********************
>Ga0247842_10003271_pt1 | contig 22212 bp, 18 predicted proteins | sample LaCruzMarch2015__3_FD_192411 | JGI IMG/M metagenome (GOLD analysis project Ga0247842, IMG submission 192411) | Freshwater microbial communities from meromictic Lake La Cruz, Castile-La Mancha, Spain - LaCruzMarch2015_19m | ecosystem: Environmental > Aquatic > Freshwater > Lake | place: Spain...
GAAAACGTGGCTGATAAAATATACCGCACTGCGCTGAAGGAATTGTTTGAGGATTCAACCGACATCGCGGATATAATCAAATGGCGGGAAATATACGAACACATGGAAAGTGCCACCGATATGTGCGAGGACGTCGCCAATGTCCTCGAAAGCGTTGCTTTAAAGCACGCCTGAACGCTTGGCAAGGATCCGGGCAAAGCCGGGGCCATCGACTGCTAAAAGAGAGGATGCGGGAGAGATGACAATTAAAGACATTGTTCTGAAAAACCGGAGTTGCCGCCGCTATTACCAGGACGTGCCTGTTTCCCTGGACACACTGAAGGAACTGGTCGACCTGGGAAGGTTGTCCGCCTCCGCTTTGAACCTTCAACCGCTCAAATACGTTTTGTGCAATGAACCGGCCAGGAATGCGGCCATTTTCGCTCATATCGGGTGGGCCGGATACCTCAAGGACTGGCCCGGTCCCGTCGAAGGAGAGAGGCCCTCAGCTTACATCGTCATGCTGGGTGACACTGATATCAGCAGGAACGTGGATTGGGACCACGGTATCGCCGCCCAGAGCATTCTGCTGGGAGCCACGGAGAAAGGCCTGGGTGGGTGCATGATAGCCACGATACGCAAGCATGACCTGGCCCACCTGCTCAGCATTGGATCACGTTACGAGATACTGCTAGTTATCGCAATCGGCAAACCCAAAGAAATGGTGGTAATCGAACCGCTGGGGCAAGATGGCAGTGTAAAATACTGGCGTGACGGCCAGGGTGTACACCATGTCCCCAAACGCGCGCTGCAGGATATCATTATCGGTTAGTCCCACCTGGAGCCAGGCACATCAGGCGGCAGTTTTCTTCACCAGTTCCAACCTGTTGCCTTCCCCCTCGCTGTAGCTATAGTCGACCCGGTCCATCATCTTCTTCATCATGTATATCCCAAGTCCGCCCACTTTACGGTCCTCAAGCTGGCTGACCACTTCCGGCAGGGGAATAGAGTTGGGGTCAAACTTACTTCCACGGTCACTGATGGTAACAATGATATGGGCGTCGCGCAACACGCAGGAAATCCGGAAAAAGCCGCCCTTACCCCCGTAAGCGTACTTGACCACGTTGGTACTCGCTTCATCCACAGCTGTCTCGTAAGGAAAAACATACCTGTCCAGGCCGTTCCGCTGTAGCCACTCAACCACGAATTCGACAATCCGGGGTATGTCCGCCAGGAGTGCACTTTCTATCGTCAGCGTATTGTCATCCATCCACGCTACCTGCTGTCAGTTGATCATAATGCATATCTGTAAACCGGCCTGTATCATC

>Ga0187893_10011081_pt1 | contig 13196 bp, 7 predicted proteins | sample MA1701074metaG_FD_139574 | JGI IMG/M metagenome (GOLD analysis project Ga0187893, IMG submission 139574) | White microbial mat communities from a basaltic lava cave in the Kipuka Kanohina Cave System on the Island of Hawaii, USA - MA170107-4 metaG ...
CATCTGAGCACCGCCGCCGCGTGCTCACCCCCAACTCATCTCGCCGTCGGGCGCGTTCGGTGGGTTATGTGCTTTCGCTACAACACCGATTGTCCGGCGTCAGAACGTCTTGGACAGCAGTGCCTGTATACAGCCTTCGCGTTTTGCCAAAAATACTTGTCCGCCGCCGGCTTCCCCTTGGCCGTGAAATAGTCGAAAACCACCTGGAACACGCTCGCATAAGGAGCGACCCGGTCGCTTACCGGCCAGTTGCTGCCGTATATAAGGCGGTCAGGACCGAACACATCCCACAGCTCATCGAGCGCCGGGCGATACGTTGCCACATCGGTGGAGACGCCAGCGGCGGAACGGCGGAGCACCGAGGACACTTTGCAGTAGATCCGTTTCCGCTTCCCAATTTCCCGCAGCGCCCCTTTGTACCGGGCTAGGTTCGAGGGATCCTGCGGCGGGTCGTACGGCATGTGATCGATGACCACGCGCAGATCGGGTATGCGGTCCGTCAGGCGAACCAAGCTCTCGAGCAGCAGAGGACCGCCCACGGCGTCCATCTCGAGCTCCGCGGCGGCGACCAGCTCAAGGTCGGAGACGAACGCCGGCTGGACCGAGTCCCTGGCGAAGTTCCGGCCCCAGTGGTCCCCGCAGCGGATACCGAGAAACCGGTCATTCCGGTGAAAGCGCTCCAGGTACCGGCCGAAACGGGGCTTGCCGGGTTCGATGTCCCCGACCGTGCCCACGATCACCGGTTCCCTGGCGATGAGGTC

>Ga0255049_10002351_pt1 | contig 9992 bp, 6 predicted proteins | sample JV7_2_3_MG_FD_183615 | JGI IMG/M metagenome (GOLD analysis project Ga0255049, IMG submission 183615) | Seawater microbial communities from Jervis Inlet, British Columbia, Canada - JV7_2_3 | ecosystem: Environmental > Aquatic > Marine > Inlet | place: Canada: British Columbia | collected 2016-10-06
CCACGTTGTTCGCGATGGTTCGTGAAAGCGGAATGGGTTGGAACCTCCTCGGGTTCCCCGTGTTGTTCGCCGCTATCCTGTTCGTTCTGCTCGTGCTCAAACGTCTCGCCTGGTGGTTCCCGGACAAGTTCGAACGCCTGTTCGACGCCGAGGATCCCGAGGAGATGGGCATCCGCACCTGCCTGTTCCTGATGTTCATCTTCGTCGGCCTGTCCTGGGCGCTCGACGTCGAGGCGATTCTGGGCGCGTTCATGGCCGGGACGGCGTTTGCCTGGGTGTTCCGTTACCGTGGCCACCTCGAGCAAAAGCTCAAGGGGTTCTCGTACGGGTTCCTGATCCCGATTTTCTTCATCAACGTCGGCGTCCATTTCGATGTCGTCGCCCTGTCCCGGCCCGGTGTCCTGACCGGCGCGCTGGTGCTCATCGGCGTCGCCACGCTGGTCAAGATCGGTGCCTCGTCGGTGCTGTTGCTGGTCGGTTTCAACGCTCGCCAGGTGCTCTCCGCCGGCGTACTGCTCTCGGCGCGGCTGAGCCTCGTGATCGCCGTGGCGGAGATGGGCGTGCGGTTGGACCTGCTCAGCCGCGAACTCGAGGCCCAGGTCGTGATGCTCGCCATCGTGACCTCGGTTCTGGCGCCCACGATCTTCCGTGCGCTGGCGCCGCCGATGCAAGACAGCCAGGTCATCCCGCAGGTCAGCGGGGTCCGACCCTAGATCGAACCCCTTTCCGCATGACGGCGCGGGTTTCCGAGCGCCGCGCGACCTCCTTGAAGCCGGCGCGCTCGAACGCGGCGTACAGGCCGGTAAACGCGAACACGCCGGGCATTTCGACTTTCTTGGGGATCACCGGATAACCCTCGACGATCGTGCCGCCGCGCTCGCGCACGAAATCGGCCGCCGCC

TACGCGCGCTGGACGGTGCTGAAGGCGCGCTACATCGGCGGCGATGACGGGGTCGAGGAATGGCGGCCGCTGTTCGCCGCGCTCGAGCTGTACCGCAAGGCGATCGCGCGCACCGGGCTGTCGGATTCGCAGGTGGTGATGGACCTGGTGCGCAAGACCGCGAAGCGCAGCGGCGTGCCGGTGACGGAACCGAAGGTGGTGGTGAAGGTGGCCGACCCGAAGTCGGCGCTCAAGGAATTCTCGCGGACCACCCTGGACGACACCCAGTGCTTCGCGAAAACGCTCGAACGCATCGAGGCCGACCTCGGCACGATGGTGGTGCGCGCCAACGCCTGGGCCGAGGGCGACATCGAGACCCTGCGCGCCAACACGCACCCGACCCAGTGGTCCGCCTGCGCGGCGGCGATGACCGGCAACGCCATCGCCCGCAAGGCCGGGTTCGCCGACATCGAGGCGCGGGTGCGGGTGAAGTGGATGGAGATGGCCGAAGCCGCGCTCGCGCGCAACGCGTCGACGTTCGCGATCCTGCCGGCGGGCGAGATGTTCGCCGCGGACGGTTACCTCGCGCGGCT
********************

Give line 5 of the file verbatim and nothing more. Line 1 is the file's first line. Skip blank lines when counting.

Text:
>Ga0255049_10002351_pt1 | contig 9992 bp, 6 predicted proteins | sample JV7_2_3_MG_FD_183615 | JGI IMG/M metagenome (GOLD analysis project Ga0255049, IMG submission 183615) | Seawater microbial communities from Jervis Inlet, British Columbia, Canada - JV7_2_3 | ecosystem: Environmental > Aquatic > Marine > Inlet | place: Canada: British Columbia | collected 2016-10-06